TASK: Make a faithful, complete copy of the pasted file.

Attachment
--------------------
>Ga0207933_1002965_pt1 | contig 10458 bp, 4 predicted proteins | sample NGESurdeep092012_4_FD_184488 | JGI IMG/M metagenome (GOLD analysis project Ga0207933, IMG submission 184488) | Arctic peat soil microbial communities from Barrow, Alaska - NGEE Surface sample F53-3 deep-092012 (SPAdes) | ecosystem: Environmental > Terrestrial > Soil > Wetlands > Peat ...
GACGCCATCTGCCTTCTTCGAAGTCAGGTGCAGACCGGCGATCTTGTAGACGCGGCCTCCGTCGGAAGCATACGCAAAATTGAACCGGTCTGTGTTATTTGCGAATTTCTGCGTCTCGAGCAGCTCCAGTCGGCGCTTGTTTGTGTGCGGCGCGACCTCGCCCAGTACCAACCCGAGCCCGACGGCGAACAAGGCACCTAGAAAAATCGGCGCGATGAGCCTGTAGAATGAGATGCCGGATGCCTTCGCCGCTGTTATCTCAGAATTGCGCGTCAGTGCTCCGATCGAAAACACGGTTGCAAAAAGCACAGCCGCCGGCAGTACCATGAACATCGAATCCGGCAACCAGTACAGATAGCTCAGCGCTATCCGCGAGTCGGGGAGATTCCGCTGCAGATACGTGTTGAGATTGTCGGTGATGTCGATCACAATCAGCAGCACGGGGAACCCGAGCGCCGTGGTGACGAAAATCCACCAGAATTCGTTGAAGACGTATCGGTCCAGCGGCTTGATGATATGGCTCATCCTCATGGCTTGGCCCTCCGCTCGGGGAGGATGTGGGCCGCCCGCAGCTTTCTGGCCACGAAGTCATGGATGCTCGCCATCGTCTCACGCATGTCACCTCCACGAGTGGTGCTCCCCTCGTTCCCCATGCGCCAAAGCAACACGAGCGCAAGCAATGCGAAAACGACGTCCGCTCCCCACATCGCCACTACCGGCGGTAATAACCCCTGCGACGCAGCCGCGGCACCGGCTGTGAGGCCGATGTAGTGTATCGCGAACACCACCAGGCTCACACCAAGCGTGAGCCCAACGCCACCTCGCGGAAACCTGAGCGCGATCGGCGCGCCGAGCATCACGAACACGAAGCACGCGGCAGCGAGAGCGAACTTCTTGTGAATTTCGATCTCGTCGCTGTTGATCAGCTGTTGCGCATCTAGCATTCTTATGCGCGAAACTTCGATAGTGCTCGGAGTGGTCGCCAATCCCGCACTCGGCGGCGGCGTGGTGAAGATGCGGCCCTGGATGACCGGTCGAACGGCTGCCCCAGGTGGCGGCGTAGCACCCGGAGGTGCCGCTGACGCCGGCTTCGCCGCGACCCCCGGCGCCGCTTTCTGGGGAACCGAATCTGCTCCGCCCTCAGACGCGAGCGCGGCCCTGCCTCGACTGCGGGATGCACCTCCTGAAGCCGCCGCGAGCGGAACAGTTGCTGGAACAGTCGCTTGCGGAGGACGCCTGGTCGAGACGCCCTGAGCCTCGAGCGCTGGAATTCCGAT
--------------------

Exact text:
>Ga0207933_1002965_pt1 | contig 10458 bp, 4 predicted proteins | sample NGESurdeep092012_4_FD_184488 | JGI IMG/M metagenome (GOLD analysis project Ga0207933, IMG submission 184488) | Arctic peat soil microbial communities from Barrow, Alaska - NGEE Surface sample F53-3 deep-092012 (SPAdes) | ecosystem: Environmental > Terrestrial > Soil > Wetlands > Peat ...
GACGCCATCTGCCTTCTTCGAAGTCAGGTGCAGACCGGCGATCTTGTAGACGCGGCCTCCGTCGGAAGCATACGCAAAATTGAACCGGTCTGTGTTATTTGCGAATTTCTGCGTCTCGAGCAGCTCCAGTCGGCGCTTGTTTGTGTGCGGCGCGACCTCGCCCAGTACCAACCCGAGCCCGACGGCGAACAAGGCACCTAGAAAAATCGGCGCGATGAGCCTGTAGAATGAGATGCCGGATGCCTTCGCCGCTGTTATCTCAGAATTGCGCGTCAGTGCTCCGATCGAAAACACGGTTGCAAAAAGCACAGCCGCCGGCAGTACCATGAACATCGAATCCGGCAACCAGTACAGATAGCTCAGCGCTATCCGCGAGTCGGGGAGATTCCGCTGCAGATACGTGTTGAGATTGTCGGTGATGTCGATCACAATCAGCAGCACGGGGAACCCGAGCGCCGTGGTGACGAAAATCCACCAGAATTCGTTGAAGACGTATCGGTCCAGCGGCTTGATGATATGGCTCATCCTCATGGCTTGGCCCTCCGCTCGGGGAGGATGTGGGCCGCCCGCAGCTTTCTGGCCACGAAGTCATGGATGCTCGCCATCGTCTCACGCATGTCACCTCCACGAGTGGTGCTCCCCTCGTTCCCCATGCGCCAAAGCAACACGAGCGCAAGCAATGCGAAAACGACGTCCGCTCCCCACATCGCCACTACCGGCGGTAATAACCCCTGCGACGCAGCCGCGGCACCGGCTGTGAGGCCGATGTAGTGTATCGCGAACACCACCAGGCTCACACCAAGCGTGAGCCCAACGCCACCTCGCGGAAACCTGAGCGCGATCGGCGCGCCGAGCATCACGAACACGAAGCACGCGGCAGCGAGAGCGAACTTCTTGTGAATTTCGATCTCGTCGCTGTTGATCAGCTGTTGCGCATCTAGCATTCTTATGCGCGAAACTTCGATAGTGCTCGGAGTGGTCGCCAATCCCGCACTCGGCGGCGGCGTGGTGAAGATGCGGCCCTGGATGACCGGTCGAACGGCTGCCCCAGGTGGCGGCGTAGCACCCGGAGGTGCCGCTGACGCCGGCTTCGCCGCGACCCCCGGCGCCGCTTTCTGGGGAACCGAATCTGCTCCGCCCTCAGACGCGAGCGCGGCCCTGCCTCGACTGCGGGATGCACCTCCTGAAGCCGCCGCGAGCGGAACAGTTGCTGGAACAGTCGCTTGCGGAGGACGCCTGGTCGAGACGCCCTGAGCCTCGAGCGCTGGAATTCCGAT